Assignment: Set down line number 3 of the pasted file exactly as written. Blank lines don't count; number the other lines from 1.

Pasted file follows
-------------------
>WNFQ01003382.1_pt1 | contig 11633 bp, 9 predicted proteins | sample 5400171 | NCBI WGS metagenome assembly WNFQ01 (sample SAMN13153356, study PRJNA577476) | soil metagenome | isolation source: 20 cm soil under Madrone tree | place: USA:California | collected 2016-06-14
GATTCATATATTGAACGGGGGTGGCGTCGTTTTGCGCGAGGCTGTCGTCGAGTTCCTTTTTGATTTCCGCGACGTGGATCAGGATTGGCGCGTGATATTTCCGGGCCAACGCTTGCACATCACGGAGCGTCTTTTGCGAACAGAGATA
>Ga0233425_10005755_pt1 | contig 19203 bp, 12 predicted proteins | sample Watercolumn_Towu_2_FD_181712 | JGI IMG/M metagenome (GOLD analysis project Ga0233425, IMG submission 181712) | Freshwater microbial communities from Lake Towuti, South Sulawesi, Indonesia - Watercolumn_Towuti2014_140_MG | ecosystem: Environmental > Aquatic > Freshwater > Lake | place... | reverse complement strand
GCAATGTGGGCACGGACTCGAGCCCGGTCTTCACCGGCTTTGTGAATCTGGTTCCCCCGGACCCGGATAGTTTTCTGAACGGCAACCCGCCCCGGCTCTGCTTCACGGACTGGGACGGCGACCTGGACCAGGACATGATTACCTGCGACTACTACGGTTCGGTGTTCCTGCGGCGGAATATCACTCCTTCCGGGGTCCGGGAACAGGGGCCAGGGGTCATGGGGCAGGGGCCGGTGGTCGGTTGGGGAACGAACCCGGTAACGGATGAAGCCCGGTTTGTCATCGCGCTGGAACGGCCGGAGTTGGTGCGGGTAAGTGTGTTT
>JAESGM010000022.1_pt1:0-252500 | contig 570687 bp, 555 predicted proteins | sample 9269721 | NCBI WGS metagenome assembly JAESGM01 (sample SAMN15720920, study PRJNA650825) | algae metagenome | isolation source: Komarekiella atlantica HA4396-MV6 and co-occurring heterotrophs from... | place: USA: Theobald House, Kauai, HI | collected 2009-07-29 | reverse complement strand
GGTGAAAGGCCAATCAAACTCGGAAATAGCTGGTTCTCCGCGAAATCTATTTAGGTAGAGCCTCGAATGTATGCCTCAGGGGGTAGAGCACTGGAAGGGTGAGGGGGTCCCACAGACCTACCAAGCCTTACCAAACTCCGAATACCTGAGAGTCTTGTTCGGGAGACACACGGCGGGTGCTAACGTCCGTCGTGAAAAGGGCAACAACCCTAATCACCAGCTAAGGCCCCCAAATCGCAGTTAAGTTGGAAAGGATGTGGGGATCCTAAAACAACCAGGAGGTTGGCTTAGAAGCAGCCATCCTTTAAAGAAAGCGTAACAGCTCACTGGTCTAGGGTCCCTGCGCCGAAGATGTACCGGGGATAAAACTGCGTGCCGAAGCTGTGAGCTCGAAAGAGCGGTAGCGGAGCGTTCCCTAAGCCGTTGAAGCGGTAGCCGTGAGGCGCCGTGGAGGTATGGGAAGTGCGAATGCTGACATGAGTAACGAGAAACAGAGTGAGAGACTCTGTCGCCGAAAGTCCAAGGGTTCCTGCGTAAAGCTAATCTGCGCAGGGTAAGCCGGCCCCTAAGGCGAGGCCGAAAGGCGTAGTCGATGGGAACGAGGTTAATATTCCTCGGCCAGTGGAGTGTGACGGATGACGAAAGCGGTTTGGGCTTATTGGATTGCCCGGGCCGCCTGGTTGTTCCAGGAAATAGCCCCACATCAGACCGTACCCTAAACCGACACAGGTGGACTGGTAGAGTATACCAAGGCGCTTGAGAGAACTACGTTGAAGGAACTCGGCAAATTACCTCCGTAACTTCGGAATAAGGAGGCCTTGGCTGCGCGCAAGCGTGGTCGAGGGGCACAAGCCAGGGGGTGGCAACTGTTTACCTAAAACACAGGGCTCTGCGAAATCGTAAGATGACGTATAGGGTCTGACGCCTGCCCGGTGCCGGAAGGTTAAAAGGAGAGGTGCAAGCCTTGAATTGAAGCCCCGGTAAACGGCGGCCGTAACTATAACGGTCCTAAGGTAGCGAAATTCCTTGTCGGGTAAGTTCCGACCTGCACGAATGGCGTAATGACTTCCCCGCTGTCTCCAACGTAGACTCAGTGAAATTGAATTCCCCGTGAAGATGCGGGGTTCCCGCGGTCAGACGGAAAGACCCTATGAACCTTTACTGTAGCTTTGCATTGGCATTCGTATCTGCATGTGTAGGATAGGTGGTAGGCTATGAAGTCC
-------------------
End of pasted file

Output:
>Ga0233425_10005755_pt1 | contig 19203 bp, 12 predicted proteins | sample Watercolumn_Towu_2_FD_181712 | JGI IMG/M metagenome (GOLD analysis project Ga0233425, IMG submission 181712) | Freshwater microbial communities from Lake Towuti, South Sulawesi, Indonesia - Watercolumn_Towuti2014_140_MG | ecosystem: Environmental > Aquatic > Freshwater > Lake | place... | reverse complement strand